Ellayne Ganzfried, Executive Director

A Picture Speaks 1,000 Words
A Memorial Exhibit by Photographer Gina Sachi Cody
GinaSachiCodyOpening Event Info
640 W 28th St
9th Floor
New York, NY 10001
December 28th, 2010
6:00pm - 10:00pm

Regular Exhibit Hours:
Tuesday, Dec 28th Opening, 6pm - 10pm
Wednesday, Dec 29th
Thursday Dec 30th
Sunday Jan 2nd - Tuesday Jan 4th, 11 am-5 pm
Closed on New Year's Eve and New Year's Day
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Sunday, December 12, 2010

This Is Where It All Began

In attempting to clean up the mess that I made for myself in others in trying to deal with three topics in one blog, I found that I had not transferred my dogs and cats posting to my aphasia blog. This essay is really where the blogging began, so here it is transferred to where it belongs, my aphasia blog.
In the aftermath of a traumatic brain episode (a blood vessel in a benign tumor exploded creating all the symptoms of a stroke) I was left with medical and the therapeutic community described as a mild case of aphasia. I know they are correct in that assessment because I know people with severe, progressive aphasia. But for someone who lived off the use of words for 40 years, it completely changed my life.
In trying to clean up my first general blog into three separate blogs, one on each of the topics of higher education, aphasia and epilepsy, I found one of my earliest postings: Words are More like Dogs than Cats.
As I reread it, I remembered the conversations that it engendered with my speech therapist when I first wrote it. That reminded me of a comment Glenn Fry of the Eagles made when he came onto stage after an intermission during the concert the Eagles gave during their “Hell freezes Over Tour.” He looked at the audience and slowing said, “This is where it all began.” The audience broke into applause before the band played the first note of the song, “Take It Easy.”
At another point in the concert, Fry gave a hint at the rationale of the title off the tour. He said, “Just to set the record straight, we never broke up. We just took a 14 year vacation.”
The next posting “Words are More Like Cats Than Dogs” is “Where it all began.”  As I worked with a speech therapist for months after my traumatic brain episode to try to regain what I thought was passable use of words and language, the following idea started ruminating in my head.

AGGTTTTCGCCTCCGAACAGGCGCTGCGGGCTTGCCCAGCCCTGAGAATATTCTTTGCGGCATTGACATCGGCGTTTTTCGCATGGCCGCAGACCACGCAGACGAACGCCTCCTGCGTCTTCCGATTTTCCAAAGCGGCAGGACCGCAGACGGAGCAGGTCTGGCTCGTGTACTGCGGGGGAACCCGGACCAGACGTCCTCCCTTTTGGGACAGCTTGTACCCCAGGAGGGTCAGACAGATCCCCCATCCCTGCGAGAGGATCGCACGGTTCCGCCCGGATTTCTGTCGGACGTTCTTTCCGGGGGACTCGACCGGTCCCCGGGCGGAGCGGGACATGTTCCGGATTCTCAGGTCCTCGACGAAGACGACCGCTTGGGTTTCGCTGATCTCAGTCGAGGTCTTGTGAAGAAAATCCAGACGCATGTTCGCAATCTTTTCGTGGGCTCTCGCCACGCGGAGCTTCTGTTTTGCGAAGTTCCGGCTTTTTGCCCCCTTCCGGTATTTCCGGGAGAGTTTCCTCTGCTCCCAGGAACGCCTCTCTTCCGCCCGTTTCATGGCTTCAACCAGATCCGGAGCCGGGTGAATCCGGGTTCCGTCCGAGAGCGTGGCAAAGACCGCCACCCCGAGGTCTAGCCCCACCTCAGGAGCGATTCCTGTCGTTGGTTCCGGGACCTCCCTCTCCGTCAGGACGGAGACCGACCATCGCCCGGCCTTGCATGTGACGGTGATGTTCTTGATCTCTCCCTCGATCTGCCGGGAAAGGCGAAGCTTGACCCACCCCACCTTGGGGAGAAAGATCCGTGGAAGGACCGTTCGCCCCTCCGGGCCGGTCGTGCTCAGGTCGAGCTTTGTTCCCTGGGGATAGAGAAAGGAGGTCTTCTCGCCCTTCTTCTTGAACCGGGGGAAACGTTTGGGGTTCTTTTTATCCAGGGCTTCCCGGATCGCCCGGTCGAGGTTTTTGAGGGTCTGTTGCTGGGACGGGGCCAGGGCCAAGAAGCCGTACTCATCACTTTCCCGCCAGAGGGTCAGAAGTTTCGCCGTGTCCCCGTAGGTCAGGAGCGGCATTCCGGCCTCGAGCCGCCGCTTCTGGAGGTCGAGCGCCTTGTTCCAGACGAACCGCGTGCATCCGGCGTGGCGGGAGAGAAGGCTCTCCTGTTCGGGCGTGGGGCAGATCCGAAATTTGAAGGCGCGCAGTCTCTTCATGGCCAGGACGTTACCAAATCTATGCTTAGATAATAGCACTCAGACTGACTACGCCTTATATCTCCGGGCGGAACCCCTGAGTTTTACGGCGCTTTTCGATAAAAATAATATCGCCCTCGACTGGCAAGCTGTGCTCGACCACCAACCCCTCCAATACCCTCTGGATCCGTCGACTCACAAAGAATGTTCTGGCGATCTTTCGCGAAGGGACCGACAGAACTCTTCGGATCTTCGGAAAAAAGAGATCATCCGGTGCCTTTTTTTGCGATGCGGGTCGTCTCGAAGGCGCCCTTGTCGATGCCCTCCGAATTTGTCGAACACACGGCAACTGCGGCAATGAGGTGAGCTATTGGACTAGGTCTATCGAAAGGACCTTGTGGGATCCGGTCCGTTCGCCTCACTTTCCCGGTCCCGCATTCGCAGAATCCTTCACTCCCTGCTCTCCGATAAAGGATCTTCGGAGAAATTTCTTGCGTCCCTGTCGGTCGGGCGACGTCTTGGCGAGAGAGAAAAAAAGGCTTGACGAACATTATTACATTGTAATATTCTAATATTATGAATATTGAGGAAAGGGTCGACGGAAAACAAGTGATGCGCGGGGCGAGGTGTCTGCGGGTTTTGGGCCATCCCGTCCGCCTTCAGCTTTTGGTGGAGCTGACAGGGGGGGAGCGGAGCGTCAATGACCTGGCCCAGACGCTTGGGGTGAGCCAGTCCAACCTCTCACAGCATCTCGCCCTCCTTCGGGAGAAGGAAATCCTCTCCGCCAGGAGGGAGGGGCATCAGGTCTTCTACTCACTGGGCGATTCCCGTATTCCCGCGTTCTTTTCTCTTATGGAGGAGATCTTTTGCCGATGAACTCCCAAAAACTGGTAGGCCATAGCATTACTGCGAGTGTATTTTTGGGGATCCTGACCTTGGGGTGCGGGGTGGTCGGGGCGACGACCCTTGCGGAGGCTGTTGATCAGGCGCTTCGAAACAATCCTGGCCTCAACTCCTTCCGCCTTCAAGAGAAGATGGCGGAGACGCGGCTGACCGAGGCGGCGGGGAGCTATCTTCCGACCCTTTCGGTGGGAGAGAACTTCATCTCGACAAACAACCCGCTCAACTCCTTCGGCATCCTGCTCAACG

Words are not doing what I want them to do. They are being obstinate and doing what they want to do. Then it hit me. They are acting like cats. They don’t necessarily come to you when you call them. They come to you when they are good and ready to come to you.
As I discussed this with my therapist, she challenged me to describe the process that I was using to try to overcome this apparent difficulty.
As she challenged me to improve, she would have me do exercises over and over again. That’s when I remembered the things that I heard or had been told throughout my life time about practice. Slowly the stories about how and why practice was useful came back. As they came back, I would make notes about them. From those notes came this first essay that described my journey with aphasia.
As a number of individuals have noted, my 40 years in the academy show clearly in my writing. One editor with whom I have worked, accused me of having the Russian novel virus. I can’t say hello in less than 750 words.
However, as many within the aphasia community have read this essay, they have found it very helpful in dealing with their patients or loved ones. This past summer, Dr. Audrey Holland translated my essay into an aphasia friendly format. I encourage all of you to  look at her translation. It is found at     http://aphasiacorner.com/blog/?s=Words+are+more+like+cats
I have found Aphasia Corner encouraging and helpful. I encourage everyone I know that has the smallest tie to aphasia to subscribe to or bookmark their website http://www.aphasiacorner.com  One of the first things I learned is that I am not alone. There are many others who have been touched by aphasia.
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Kudos to the Aphasia Corner Blog

by dlangendorf on December 9, 2010

 
I must say “job well done” to the Aphasia Corner blog. Someone at Connect, a communication disability network that publishes the blog, gets it.
The blog is chocked full of information. That’s good. And expected.
But beyond that, the blog is readable for people with mild aphasia or for caregivers who are most likely older, less technology-savvy adults. It’s approachable for people like me, new to the world of aphasia, with posts for caregivers, using computers and augmentative devices, and talks with experts.
Entering design-speak here, Aphasia Corner uses lots of white space, large type, and spacious leading to make it much easier to read or skim. It also seems to be written from a larger perspective, not from a clinical or therapeutic point of view. No “inside baseball” here.
For some reason — and I find this ironic — many websites and blogs covering aphasia and other speaking disorders are molasis-dense with information, headlines, links — all the usual clutter that makes sites so difficult to read and navigate.